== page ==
|No. of Players:||1+|
|Type of Game:||written or spoken|
|What you need:||pen & paper or nothing|
To think of funny explanations for clichés and proverbs.
How to play
Players challenge themselves or others to explain the origins of a cliché, proverb, idiom, or other common saying or phrase. Named after a character in Charles Dicken's novel The Pickwick Papers, the Wellerisms game can be played either verbally or with pen and paper. One player speaks or writes down a cliché, and the second player responds with a single line that explains how that cliché came to be. Players can compete to see who can come up with the most humorous explanation.
A group of players write down common sayings on pieces of paper and pass them to each other for completion. Here are the results of their efforts:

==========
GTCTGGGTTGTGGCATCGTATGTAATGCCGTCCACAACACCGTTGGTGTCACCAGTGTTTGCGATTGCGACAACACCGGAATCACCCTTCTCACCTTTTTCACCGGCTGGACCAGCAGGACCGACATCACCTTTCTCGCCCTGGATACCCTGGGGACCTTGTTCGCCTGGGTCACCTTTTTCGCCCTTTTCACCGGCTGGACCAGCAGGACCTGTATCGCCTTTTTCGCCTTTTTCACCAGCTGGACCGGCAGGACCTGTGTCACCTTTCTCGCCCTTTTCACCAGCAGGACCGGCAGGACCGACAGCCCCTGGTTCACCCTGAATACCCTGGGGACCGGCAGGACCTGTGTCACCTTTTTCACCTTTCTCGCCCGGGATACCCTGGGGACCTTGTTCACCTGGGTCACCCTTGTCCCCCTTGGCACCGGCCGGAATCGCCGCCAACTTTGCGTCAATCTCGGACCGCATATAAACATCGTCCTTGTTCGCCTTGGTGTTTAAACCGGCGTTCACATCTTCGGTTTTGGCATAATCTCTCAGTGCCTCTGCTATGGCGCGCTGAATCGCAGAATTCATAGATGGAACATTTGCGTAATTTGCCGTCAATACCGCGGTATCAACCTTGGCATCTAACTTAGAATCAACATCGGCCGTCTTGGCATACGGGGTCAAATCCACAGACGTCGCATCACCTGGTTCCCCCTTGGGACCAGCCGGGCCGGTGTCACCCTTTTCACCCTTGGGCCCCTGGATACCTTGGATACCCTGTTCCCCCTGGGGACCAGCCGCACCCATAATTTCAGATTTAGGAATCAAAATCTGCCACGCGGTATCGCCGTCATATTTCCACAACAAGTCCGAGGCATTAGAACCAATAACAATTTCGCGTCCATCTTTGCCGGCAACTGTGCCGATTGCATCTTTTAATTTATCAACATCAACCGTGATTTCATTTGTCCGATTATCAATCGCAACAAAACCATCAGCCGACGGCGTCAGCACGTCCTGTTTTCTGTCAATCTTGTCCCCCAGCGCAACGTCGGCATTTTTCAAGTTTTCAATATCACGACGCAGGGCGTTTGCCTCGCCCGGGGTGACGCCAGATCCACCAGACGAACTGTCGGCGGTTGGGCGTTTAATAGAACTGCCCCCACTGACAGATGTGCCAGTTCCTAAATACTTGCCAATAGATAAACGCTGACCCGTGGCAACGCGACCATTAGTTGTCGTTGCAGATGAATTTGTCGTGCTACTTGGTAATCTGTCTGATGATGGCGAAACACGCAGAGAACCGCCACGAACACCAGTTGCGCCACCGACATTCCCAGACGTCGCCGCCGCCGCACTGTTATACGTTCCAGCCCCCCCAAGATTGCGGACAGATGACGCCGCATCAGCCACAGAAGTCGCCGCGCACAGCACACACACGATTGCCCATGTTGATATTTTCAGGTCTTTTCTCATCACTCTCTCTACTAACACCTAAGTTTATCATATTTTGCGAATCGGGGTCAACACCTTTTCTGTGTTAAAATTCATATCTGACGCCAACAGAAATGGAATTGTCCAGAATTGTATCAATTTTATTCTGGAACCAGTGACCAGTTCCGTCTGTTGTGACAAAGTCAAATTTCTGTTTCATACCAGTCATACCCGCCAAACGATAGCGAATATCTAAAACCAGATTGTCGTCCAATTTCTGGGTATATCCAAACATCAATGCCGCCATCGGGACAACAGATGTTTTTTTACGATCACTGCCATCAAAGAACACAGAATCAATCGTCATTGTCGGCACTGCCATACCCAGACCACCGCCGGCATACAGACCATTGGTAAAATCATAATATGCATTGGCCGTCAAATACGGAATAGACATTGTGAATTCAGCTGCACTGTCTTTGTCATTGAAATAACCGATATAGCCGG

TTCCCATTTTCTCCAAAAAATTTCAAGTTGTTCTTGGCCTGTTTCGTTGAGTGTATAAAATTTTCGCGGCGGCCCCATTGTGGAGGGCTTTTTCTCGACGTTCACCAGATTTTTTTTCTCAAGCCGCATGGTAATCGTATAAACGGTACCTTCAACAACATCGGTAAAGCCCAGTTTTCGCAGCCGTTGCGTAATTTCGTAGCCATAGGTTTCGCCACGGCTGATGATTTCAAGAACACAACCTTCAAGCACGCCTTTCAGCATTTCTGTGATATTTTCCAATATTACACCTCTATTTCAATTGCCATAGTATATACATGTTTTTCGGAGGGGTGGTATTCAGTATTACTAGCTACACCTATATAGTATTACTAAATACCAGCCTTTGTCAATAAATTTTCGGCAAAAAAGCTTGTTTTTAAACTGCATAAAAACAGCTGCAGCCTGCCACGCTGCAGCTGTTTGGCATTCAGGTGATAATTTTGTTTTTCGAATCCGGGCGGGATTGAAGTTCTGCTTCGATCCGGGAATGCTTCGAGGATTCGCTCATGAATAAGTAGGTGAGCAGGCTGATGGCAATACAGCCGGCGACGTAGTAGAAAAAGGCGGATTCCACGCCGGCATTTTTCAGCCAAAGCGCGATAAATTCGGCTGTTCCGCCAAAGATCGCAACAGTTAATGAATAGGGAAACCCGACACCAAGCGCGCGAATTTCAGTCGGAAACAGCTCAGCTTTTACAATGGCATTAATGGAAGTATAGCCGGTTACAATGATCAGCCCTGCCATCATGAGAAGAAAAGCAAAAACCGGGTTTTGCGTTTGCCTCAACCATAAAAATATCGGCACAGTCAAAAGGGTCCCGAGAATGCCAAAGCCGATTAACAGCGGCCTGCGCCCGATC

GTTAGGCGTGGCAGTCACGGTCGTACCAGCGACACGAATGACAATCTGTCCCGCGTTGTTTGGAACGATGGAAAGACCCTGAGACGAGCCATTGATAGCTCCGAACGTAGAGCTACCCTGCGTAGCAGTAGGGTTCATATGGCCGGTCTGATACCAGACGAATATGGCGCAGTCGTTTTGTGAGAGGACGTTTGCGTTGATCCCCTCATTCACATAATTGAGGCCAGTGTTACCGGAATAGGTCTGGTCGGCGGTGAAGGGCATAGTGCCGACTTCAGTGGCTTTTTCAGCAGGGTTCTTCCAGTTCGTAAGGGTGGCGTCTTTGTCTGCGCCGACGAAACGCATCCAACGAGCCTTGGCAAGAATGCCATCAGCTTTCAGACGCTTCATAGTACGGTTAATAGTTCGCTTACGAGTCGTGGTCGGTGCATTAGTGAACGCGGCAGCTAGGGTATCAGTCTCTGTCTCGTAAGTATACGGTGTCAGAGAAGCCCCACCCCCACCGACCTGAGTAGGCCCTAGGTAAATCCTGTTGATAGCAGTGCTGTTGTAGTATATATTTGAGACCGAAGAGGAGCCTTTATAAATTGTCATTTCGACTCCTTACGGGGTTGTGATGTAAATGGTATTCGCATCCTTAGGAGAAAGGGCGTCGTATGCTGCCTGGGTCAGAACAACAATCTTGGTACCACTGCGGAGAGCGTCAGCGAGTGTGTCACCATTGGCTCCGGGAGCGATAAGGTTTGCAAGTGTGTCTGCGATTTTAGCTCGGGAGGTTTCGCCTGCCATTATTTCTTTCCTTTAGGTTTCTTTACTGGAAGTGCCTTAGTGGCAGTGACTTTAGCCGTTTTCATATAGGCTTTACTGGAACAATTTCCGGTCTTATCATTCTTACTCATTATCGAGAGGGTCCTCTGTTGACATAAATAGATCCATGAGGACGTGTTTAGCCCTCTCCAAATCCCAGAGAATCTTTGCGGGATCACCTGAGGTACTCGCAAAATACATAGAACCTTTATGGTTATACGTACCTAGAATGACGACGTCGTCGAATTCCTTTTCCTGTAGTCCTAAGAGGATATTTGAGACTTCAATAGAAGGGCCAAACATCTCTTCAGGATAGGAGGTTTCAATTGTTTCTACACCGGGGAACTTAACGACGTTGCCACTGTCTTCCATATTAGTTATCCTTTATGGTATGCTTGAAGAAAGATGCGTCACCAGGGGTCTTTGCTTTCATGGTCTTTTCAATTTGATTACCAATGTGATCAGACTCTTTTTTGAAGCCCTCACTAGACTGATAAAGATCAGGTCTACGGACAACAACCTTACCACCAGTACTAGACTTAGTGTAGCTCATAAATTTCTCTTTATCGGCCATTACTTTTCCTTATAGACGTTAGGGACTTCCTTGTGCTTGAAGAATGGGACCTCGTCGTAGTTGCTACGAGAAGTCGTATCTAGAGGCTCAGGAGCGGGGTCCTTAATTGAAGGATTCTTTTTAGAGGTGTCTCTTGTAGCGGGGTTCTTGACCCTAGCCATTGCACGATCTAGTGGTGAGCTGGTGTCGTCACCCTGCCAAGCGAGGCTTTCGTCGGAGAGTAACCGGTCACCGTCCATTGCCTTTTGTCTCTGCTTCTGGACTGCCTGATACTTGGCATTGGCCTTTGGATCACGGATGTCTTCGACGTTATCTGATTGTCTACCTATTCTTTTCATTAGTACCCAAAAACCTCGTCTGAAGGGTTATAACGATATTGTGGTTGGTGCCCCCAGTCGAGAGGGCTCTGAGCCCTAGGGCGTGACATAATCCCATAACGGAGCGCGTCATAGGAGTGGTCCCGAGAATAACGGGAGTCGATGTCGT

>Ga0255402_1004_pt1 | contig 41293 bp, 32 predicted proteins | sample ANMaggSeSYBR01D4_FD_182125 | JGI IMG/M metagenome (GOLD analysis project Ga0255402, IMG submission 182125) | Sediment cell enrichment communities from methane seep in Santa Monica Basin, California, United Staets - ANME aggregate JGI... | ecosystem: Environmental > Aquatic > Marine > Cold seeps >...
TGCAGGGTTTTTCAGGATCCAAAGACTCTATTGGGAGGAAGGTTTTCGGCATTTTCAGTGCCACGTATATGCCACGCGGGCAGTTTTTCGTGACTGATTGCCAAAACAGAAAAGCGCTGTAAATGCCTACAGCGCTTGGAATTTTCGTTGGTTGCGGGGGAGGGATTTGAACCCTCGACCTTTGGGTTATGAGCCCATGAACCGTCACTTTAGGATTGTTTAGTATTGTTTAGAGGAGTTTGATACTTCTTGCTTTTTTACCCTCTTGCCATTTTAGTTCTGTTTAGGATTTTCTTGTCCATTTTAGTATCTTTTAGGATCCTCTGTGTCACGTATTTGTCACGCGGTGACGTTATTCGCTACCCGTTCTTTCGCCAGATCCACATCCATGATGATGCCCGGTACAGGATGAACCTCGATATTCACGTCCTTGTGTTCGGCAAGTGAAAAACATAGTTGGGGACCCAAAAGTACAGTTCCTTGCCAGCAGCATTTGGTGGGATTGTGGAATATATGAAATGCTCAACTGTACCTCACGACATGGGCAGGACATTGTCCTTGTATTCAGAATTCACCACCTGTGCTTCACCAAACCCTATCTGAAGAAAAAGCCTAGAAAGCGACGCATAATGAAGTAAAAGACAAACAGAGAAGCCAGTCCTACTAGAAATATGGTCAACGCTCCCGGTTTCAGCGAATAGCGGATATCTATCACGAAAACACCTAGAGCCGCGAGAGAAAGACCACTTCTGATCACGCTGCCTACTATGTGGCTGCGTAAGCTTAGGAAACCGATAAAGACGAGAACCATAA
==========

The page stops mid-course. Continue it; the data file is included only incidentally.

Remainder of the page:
"An apple a day keeps the doctor away," Johnny smiled and thought, "especially if you aim right."
"A stitch in time saves nine," which is why cats have that many lives.
"Actions speak louder than words," said the man as he kicked around pots and pans.
"Head over heels in love," said the smitten breakdancer, as he spun on his head.
"Read between the lines," Bruce said to Tom, as he dropped the newspaper on the railroad tracks.
"Don't judge a book by its cover," said the infantryman, "it may not be able to shoot, but it could be a good read."
"The writing's on the wall," said the graffiti artist.
"Gut-wrenching pain," said the onlookers of the soldier committing harakiri.
"Heart-stopping fear" is what Bob felt just before his triple bypass surgery.
"Kiss and make up" usually ends in a smearing mess.
"The grass is always greener on the other side," said one earthworm to another.